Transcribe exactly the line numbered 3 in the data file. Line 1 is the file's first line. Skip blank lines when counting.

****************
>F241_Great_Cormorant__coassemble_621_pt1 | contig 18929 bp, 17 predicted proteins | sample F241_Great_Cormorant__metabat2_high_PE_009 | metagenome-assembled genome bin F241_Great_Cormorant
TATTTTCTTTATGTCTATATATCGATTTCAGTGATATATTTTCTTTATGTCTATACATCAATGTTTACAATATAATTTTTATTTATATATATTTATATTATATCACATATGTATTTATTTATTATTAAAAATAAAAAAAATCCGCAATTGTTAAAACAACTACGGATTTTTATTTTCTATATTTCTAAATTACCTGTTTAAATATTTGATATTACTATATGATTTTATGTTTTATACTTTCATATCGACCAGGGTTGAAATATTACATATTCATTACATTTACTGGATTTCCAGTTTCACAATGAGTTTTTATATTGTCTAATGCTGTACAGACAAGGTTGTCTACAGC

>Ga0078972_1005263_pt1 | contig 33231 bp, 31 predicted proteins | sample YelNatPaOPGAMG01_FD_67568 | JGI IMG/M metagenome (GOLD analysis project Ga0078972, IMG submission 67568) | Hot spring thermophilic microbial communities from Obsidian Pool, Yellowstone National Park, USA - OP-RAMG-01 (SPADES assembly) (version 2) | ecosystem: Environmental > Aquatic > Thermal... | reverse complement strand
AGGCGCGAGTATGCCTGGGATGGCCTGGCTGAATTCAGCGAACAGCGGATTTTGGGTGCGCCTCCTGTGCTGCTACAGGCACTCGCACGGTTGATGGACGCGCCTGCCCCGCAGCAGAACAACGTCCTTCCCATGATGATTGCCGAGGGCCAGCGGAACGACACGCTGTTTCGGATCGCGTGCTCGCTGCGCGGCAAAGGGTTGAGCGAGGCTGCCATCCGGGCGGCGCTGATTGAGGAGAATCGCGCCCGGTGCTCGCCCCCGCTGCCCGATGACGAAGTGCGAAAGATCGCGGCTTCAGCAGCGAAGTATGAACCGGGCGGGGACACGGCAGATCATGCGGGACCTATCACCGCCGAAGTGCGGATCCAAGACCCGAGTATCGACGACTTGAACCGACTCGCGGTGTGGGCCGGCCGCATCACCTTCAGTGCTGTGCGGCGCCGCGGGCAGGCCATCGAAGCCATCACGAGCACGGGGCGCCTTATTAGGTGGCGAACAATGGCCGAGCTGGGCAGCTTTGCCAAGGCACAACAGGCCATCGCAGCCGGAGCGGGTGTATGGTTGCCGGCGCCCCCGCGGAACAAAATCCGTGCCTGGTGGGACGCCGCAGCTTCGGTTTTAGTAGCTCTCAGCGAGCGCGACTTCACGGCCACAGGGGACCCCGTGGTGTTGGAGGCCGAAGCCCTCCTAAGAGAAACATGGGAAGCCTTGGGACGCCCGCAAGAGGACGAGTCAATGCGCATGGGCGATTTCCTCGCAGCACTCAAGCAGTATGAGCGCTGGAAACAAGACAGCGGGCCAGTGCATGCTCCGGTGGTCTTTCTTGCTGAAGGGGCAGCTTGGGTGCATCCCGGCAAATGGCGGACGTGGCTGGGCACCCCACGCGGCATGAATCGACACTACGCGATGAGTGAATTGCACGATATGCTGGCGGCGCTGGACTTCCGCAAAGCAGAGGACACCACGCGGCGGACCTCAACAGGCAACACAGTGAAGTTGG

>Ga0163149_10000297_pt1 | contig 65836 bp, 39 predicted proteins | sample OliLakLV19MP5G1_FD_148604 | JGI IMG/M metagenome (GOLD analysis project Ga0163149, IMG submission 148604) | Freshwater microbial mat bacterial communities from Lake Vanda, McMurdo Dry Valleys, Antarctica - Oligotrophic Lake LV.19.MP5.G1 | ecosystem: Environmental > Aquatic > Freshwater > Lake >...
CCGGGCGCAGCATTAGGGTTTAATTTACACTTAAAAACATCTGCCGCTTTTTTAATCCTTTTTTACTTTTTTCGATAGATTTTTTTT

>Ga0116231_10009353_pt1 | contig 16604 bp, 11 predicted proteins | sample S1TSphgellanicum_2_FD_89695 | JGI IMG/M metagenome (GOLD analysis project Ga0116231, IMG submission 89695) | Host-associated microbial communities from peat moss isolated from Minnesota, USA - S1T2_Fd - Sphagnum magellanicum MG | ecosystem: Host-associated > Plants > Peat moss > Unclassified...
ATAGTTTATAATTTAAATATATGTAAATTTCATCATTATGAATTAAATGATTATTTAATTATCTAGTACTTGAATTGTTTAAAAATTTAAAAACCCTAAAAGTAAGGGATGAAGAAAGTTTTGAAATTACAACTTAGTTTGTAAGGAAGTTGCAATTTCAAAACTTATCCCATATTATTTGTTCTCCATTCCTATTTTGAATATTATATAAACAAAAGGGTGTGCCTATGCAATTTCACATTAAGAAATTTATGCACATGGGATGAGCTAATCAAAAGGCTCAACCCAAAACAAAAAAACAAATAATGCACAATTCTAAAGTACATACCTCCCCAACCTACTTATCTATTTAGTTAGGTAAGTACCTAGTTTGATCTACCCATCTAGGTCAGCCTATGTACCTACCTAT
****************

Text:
>Ga0078972_1005263_pt1 | contig 33231 bp, 31 predicted proteins | sample YelNatPaOPGAMG01_FD_67568 | JGI IMG/M metagenome (GOLD analysis project Ga0078972, IMG submission 67568) | Hot spring thermophilic microbial communities from Obsidian Pool, Yellowstone National Park, USA - OP-RAMG-01 (SPADES assembly) (version 2) | ecosystem: Environmental > Aquatic > Thermal... | reverse complement strand